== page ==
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Africa Roundup: MEST, Airbus and Microsoft expand in Africa, while Afrostream shutters

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Zefo, an online store for secondhand goods, gets $9.2M Series B led by Sequoia India

MEST appointed Aaron Fu as its new Managing Director, as the Accra based incubator scales up its presence across Sub-Saharan Africa.

Founded in 2008, MEST operates as a training program and seed fund for African innovators to build successful commercial tech companies.

Fu told TechCrunch he plans to focus on the incubator’s continued expansion. The organization currently has offices or on ground presence in Ghana, Nigeria, Kenya, and South Africa. It actively recruits in those countries and Cote d’Ivoire. MEST is in the process of opening physical incubator spaces in multiple countries. “We want to connect our startups to markets, resources customers, and teams from all across Africa to make their dream of building truly pan African companies a reality,” said Fu.

Liquid Telecom announced a partnership with Microsoft to accelerate cloud adoption in Africa. Through MS’s Cloud Solution Provider program, Liquid Telecom will offer African businesses cloud services and products, such as Microsoft Azure, Microsoft Dynamics 365, Microsoft Office 365, and Enterprise Mobility Suite. The program will also extend to startups and accelerators, Liquid Telecom’s Group Head of Innovation Partnerships Oswald Jumira confirmed to TechCrunch. A subsidiary of EcoNet wireless (which was founded by Zimbabwean mogul and philanthropist Strive Masiyiwa) Liquid Telecom has been expanding its mobile and ISP product presence across Africa.

Y-Combinator-backed French language VOD startup Afrostream shuttered, ending subscription services in 24 African and 5 African countries. In a Medium post, Founder Tonjé Bakang laid out a candid post-startup failure assessment of the entire journey, translated here. The high price of acquiring content as a legal streaming subscription service versus the pervasiveness of illegal movie sites offering it for free were the leading demerits.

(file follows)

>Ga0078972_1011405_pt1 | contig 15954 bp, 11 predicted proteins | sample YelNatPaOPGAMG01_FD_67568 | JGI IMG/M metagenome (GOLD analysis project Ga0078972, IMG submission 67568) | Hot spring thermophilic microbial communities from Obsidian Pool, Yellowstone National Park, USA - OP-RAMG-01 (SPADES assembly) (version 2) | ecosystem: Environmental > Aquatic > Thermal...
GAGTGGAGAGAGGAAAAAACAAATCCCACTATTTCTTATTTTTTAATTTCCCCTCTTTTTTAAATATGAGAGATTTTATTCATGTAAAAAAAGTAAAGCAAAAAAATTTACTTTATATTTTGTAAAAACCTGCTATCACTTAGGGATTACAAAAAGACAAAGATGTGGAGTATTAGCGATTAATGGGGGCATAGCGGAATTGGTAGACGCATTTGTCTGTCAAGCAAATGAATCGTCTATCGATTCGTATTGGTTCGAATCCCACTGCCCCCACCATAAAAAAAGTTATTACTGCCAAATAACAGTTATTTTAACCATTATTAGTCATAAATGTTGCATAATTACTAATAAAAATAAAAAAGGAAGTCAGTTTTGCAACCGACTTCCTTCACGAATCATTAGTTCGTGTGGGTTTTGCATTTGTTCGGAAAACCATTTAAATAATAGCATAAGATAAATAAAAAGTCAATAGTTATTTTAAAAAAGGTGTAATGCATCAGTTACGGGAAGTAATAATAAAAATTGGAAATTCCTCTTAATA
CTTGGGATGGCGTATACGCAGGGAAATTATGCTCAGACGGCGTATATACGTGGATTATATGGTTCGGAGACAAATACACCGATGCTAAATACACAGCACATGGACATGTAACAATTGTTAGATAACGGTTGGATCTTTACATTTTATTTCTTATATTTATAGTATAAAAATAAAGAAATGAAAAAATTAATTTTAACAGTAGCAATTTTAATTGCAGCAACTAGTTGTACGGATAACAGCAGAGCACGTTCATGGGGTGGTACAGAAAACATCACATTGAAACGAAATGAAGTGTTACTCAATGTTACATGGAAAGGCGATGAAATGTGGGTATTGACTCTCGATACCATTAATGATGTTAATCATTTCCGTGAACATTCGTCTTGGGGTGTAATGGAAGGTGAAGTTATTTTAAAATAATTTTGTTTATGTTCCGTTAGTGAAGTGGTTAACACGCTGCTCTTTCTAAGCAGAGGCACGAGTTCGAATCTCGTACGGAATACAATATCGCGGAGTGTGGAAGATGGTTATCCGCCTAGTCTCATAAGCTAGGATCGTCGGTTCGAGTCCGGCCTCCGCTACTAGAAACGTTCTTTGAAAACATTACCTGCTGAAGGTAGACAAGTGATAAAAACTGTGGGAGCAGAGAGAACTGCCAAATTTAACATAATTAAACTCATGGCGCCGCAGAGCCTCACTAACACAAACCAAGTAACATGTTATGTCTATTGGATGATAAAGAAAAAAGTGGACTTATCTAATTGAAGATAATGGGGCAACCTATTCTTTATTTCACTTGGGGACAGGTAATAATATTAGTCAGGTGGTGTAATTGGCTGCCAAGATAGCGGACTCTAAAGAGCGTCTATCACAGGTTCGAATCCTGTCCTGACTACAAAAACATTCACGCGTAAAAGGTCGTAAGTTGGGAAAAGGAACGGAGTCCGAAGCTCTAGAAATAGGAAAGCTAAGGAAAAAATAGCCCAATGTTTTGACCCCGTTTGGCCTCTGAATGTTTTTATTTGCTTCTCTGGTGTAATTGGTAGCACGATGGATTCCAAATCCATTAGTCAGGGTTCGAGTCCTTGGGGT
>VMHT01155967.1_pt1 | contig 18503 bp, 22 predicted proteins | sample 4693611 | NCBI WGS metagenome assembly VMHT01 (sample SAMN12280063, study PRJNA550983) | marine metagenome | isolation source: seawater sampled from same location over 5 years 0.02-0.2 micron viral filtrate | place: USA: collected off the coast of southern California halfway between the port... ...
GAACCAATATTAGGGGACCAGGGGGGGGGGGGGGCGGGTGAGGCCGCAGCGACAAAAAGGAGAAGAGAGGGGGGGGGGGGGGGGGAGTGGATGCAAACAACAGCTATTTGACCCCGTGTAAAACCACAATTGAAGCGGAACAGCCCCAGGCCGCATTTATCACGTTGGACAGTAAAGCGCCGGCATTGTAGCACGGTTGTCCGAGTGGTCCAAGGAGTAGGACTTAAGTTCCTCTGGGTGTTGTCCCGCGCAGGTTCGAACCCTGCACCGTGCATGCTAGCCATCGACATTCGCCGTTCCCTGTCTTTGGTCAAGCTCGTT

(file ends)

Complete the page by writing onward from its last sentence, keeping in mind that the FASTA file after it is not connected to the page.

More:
All in all Bakang’s after-action-report reads as a solid briefer on the economics of VOD in Africa (and globally) and the travails of a startup founder from fundraising to profit seeking. His parting shots compared it to dating.

“As in any relationship, the fear of suffering in the end must not obscure all the happiness that precedes,” said Bakang. “It is exactly the same as entrepreneurship. After a failure, you have to start again.” Sounds like Bakang plans to turn the Afrostream shutdown into a fail up experience.

And on the ascending phase of the startup lifecycle, AirBus held its inaugural BizLab pitch event in Nairobi targeting African startups using UAVs, 3D printing, smart sensors, and IoT. The 11 finalists included Kenyan design venture Kuunda 3D and Ugandan UAV environmental monitoring company ESSIPS International.

Kenyan startup Illuminium Greenhouses was crowned the winner for its use of digitally controlled solar greenhouses and SMS activated irrigation systems to boost the prospects for smallholder farmers.

And concluding on African tech competitions, the agenda for TechCrunch’s Startup Battlefield Africa was announced. See below and the competition online streaming October 11 from Nairobi!

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